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On match day the best advice I can give myself and others is listed in my signature line "Focus only on the present tense". This basically means that your attention or observation should ONLY be on what is happening RIGHT NOW regardless of what you think the schedule of events should be. The "Right Now" may be calling a shot, launching out of a shooting position, sticking a reload, emptying your mind of useless ramblings, or an innumerable amount of other things. In the end it really comes down to eliminating distractions so you can allow yourself to be fully observant in the present tense. When we perform our best, we allow the process to happen subconsciously and that can only happen if we get out of the way so the subconscious can do its job.

We all need or respond to different motivations so what works for me may or may not work for you. For me, my mind clearing self talk is simply saying "Just Shoot". When I feel conflicted, distracted, or unsure right before a stage run I say "Just Shoot" to myself and that allows me to hand the keys to the kingdom over to the subconscious mind, jump in the back seat and hang on for the ride. I am not sure how, when or why I came up with the "Just Shoot" internal self talk phrase, but it works for me and I have used it for years with great success. For someone else this phrase may be "Pink Bunnies" or whatever else. I have also heard of top sports athletes recalling a specific image from a memory. As they say, do what you gotta do to get your game up.

+1

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so I've been struggling with this exact issue over the last year with respect to Steel Challenge matches. On an individual match stage basis my current classification using the new system is 88% (M class). However, at a match while I'll always shoot at least a couple of stages at that level I've never been able to do it for the entire match until this past weekend's sanctioned full 8-stage match. i shot an all-time personal match best, & had multiple individual run personal bests but only 1 stage all time best. However, I shot incrediably consistent throughout the match because there was no 'trying' or 'pushing' or worrying about anything. I finally brought 'match guy' to a match and it showed ....

So what did I do differently? two weeks ago I simply turned off the timer in both dry fire & live fire and simply started shooting, letting my subconscious takeover and do what it knows how to do without any effort from me. I completely ignored any hint of results, it simply didn't matter what my time was. I'd shoot the stage, go reload for the next and then paint, score or RO & then move to the next. The only conscious thoughts I had the entire day WRT shooting was as part of my pre-shoot mental program where I told myself "grip, eyes first".

On an individual stage basis my personal match best time is ahead of the current senior national champion in 6 of the 8 stages but my ave overall match time this past year is not even close. Saturday's match time was within 4 secs of him which equates to about .1 secs slower/run.

At the moment (we'll see if it continues in this weekend's match) 'simply' choosing to ignore time has helped me bring match guy to the match and shoot very close to what I am capable of in training. I also execute training in match mode every session by starting out the first cold run of each session shooting a stage for score - this simulates walking up to a stage with no warm-up and seeing what you can do. It's a pretty eye opening experience the first few times you do it.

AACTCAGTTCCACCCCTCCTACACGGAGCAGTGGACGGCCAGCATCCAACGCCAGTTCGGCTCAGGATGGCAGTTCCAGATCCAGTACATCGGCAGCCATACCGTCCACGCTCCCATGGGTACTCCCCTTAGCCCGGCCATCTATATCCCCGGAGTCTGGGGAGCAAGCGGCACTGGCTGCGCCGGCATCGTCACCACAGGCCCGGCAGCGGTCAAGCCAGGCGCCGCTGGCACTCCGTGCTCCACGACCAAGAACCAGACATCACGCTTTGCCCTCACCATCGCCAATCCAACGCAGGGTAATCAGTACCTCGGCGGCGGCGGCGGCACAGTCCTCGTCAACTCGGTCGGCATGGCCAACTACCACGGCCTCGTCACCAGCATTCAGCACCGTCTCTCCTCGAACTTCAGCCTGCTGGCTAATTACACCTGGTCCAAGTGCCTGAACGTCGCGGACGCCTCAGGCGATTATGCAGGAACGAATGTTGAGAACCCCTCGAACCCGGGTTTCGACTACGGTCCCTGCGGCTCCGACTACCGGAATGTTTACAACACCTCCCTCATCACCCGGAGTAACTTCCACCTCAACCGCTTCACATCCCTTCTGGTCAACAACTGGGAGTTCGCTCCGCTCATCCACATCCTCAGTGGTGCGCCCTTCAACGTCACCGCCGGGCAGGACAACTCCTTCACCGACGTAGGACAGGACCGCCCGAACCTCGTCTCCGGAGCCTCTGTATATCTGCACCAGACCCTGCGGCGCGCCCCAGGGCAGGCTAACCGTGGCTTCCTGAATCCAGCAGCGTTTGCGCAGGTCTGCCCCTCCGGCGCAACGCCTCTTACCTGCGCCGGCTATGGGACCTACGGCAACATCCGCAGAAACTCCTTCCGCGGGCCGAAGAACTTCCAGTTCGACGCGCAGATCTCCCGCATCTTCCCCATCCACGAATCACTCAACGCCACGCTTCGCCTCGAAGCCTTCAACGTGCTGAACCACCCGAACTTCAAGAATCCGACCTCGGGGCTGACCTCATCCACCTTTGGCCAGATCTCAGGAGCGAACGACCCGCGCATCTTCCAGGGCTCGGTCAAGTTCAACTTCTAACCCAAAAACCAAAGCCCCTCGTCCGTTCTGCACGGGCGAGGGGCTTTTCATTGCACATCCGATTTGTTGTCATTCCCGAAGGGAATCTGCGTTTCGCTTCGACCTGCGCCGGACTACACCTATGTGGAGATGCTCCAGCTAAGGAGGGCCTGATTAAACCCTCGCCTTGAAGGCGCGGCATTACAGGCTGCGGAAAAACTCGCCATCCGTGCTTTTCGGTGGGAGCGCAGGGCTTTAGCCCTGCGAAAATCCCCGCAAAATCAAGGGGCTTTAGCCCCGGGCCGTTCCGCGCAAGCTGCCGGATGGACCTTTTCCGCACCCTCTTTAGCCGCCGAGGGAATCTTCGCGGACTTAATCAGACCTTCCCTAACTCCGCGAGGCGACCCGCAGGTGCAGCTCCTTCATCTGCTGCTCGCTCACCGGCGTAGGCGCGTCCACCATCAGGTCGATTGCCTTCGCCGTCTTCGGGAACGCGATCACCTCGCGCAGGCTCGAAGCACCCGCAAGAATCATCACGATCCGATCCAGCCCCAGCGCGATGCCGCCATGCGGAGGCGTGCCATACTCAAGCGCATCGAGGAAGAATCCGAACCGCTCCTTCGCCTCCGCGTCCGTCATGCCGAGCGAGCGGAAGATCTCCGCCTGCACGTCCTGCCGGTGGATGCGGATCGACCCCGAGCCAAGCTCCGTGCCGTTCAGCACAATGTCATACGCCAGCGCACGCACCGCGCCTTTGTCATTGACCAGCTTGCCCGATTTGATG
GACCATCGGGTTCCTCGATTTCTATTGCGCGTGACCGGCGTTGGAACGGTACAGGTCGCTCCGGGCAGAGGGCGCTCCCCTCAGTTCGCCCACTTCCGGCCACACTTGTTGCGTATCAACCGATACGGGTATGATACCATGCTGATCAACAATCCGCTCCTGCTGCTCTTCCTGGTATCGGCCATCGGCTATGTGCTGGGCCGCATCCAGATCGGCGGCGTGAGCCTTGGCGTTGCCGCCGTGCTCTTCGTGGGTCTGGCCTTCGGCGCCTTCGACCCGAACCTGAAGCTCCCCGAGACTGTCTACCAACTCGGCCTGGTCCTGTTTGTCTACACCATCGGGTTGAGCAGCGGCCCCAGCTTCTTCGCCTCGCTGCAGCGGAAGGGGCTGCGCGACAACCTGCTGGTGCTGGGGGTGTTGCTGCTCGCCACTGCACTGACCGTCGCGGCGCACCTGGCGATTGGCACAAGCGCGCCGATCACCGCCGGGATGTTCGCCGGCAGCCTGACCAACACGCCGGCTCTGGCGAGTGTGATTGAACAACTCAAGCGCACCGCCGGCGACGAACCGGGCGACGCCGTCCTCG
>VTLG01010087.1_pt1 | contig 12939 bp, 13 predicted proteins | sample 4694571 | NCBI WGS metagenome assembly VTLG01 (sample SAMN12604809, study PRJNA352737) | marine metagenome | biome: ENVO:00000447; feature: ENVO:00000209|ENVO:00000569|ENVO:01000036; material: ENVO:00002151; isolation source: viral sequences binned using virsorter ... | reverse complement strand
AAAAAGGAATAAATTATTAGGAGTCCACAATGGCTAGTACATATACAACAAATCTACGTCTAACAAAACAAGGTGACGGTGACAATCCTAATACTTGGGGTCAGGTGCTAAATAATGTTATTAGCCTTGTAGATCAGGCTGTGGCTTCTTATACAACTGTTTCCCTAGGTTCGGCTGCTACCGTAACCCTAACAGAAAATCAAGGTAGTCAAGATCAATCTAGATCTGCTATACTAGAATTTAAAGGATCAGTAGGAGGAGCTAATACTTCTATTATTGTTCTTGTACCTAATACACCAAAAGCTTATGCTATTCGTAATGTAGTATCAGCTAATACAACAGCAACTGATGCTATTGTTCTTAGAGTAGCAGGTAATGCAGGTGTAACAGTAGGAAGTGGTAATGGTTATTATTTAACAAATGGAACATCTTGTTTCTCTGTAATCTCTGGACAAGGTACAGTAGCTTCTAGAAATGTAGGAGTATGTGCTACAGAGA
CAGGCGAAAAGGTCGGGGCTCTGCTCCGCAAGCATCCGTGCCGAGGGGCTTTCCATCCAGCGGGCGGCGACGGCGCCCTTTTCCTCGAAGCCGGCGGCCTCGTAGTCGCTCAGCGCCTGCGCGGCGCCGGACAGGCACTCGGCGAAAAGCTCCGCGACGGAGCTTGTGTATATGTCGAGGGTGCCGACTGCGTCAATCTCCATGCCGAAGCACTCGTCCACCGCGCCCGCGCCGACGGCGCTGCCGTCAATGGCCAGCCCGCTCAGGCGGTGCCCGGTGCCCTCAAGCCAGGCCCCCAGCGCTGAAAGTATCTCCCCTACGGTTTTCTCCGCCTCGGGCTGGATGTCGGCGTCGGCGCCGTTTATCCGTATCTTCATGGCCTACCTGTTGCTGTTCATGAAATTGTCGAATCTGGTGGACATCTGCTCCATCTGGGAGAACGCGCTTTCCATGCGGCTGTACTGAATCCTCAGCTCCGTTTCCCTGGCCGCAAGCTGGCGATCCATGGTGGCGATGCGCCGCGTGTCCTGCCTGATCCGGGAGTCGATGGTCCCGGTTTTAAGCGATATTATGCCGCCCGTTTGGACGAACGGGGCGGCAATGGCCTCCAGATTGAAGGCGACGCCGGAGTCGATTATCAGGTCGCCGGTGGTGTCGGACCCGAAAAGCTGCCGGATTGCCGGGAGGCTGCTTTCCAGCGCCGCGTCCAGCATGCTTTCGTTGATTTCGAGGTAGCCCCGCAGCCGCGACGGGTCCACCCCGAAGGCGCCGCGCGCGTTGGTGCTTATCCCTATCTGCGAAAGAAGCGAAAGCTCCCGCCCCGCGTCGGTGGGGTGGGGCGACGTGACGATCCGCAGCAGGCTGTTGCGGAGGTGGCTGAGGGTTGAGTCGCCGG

After teh Nationals are over I'll go back to using the timer to help push speed gains but I plan to always turn off the timer in training just before any big match to ensure match guy shows up to the match ...

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so I've been struggling with this exact issue over the last year with respect to Steel Challenge matches. On an individual match stage basis my current classification using the new system is 88% (M class). However, at a match while I'll always shoot at least a couple of stages at that level I've never been able to do it for the entire match until this past weekend's sanctioned full 8-stage match. i shot an all-time personal match best, & had multiple individual run personal bests but only 1 stage all time best. However, I shot incrediably consistent throughout the match because there was no 'trying' or 'pushing' or worrying about anything. I finally brought 'match guy' to a match and it showed ....

So what did I do differently? two weeks ago I simply turned off the timer in both dry fire & live fire and simply started shooting, letting my subconscious takeover and do what it knows how to do without any effort from me. I completely ignored any hint of results, it simply didn't matter what my time was. I'd shoot the stage, go reload for the next and then paint, score or RO & then move to the next. The only conscious thoughts I had the entire day WRT shooting was as part of my pre-shoot mental program where I told myself "grip, eyes first".

On an individual stage basis my personal match best time is ahead of the current senior national champion in 6 of the 8 stages but my ave overall match time this past year is not even close. Saturday's match time was within 4 secs of him which equates to about .1 secs slower/run.